Tuesday, 16 November 2010

La maison de Jean Veber

At the end of a row of attractive townhouses on the Boulevard Pereire stands one that seems to have come from another place and another time. If this is the case, it is also true for the home's original owner, the painter and caricaturist, Jean Veber.

Born in Paris in 1864, Jean Veber was trained as a painter before being tempted by his brother Pierre into producing caricatural sketches for various publications. As a fervent patriot, Veber began by attacking Otto von Bismarck before moving onto his favourite target – the English.

Veber worked at a time when anglophobia was prevalent in France, but the behaviour of the British army in the Transvaal during the Boer war gave him ample material to work with. He was particularly scathing of the 'reconcentration camps' they created, and was quick to contrast his brutal images with the misleading words of the British leaders. Veber went as far as sketching the features of Edward VII on the buttocks of Britannia, an image that was censured and which not surprisingly caused something of a scandal.

Lord Kitchener portrayed as a toad, praising the 'pacifying' effect of the reconcentration camps.

Veber himself would later gain first-hand experience of war, signing up himself for action in the First World War despite being aged 50 when the conflict broke out.
He published a book of letters and memoirs about his experiences in the trenches called J’y étais – un peintre dans la guerre which was much praised and is still available today. He was eventually discharged in 1918 after being severely gassed, an affliction which would eventually bring about his death – in this house on the Boulevard Pereire – in 1928.

If Veber's life and work has been well documented, little has been written about the house in which he lived. Today there is just a small and barely legible plaque marking this building out as his home, and it doesn't seem to be earmarked as a heritage spot to protect. It is owned today by an architect, but remains in a pleasingly scruffy condition, irratating its smarter neighbours with its irreverence. What is most remarkable about the building though is the presence of a mashrabiya on the second floor. It is not clear why this feature is here, but then little about the building is ordinary.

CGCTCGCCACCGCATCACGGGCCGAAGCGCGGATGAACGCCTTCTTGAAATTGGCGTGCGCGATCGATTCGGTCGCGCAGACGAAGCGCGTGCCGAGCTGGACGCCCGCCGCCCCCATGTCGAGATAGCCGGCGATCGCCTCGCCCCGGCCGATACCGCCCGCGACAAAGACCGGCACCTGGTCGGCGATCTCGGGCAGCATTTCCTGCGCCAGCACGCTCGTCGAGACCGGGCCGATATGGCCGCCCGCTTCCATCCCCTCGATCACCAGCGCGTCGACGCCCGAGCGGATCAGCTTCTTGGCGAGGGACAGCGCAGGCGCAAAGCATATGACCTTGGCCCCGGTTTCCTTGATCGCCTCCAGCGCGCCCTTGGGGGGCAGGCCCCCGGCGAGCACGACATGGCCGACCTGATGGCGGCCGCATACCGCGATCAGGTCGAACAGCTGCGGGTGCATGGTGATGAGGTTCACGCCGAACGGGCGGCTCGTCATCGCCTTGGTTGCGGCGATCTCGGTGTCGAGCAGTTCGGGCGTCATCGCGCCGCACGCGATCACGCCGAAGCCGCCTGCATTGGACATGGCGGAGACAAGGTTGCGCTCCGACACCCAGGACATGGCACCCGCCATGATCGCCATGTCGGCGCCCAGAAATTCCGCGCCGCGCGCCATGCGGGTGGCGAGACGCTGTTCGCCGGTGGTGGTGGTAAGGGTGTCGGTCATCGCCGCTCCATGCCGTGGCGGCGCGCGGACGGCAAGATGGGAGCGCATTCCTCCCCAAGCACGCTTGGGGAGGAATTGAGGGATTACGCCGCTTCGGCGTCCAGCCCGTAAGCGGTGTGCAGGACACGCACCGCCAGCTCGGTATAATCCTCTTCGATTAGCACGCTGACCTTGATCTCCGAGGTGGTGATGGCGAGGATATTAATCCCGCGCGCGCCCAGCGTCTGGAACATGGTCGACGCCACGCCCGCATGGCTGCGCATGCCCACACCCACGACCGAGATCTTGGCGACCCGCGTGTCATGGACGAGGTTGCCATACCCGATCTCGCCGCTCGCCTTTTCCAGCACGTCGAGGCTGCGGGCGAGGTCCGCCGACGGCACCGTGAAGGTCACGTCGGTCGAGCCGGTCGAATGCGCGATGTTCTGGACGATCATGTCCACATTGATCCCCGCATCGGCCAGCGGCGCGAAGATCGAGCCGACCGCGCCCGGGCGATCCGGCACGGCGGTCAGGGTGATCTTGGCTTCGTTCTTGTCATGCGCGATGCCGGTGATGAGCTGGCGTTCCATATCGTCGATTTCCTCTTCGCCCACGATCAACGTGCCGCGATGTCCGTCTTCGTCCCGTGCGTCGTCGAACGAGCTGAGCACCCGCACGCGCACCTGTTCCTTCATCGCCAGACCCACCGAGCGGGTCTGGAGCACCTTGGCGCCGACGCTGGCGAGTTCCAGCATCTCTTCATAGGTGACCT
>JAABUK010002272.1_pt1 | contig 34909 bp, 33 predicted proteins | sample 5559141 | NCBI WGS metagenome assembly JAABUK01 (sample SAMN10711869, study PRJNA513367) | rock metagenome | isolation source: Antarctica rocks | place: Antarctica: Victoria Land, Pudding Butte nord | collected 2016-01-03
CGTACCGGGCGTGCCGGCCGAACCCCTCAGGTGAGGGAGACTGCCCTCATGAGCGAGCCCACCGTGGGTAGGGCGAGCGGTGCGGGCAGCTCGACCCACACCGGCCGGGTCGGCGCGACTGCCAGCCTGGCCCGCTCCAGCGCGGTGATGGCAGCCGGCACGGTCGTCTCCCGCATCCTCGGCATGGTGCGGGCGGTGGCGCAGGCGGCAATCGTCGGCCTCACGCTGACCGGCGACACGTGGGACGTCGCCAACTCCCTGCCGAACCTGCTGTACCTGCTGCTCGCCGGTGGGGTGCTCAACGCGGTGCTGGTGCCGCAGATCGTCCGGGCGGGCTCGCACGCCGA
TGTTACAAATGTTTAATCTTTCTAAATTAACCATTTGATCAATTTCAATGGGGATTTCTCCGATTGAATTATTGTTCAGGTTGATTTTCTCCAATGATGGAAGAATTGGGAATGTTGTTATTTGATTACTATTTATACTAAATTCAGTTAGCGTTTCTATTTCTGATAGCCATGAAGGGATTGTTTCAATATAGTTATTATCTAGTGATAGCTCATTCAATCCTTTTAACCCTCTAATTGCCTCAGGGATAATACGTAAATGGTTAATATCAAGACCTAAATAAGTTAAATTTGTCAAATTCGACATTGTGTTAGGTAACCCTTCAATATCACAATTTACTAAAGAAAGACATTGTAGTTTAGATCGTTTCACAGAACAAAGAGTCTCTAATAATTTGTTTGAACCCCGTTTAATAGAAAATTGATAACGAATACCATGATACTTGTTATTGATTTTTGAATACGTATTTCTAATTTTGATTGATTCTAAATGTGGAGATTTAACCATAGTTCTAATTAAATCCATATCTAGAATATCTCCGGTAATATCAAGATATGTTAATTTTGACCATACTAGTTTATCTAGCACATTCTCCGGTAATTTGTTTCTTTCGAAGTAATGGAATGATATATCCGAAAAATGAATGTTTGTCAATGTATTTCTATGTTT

The lower floors seem to be the living quarters, secondary in importance with their small windows, but the reason for this house's existence is the top floor studio with its mysterious mashrabiya and glass roof. Veber continued to paint throughout his life, producing a series of often odd and disturbing canvases, and this atelier would have been where he spent most of his time. He has been viewed as something of an inspiration to the surrealists and science-fiction writers who came after him, and looking at his home, it is easy to see why!


Christine H. said...

What a fascinating post - and I'm so glad you included the link to the infamous buttocks drawing. It was even more hilarious than I had imagined.

landscape lover said...

A friend of mine is one of the neighbours you describe. We use the mashrabiya as a landmark, to help us locate her house. I had often wondered what it was and why it was there. It is certainly distinctive in that rather sleek row of houses.
The back of the house is interesting too: similarly scruffy and with most of the garden filled with low level buildings - not sure whether they date from Veber's time or later.

Cergie said...

Cet homme est mort la même année que mon grand père et de la même cause (gazé et enterré vivant en ce qui concerne mon grand père, décédé à 48 ans laissant cinq enfants)
Intéressante vie, oeuvre et maison que tu mets bien en valeur, la partie que j'appellerais "verrue" n'a pas dû être l'objet d'un quelconque permis de construire. De nos jours on fait plus attention aux alignements. Je me dis que cela a été fait comme une petite extension, de même que nos ancêtres troglodytes creusaient une petite cavité quand ils en avaient besoin (cela se fait toujours).

Adam said...

Landscape Lover: I'm always happy when people give me some extra information, and this is very interesting. I had thought about phoning the architect and asking to visit the house, but I'm now very curious about what may be 'behind' it!

Cergie: Tu as raison. Cette construction était sûrement 'illégal'. D'ailleurs, sur ce site, on apprend que pour les constructions et transformations qu'il a fait, il n'y avait 'pas d'architecte'. Comme il était dessinateur, il a fait les dessins lui-même!

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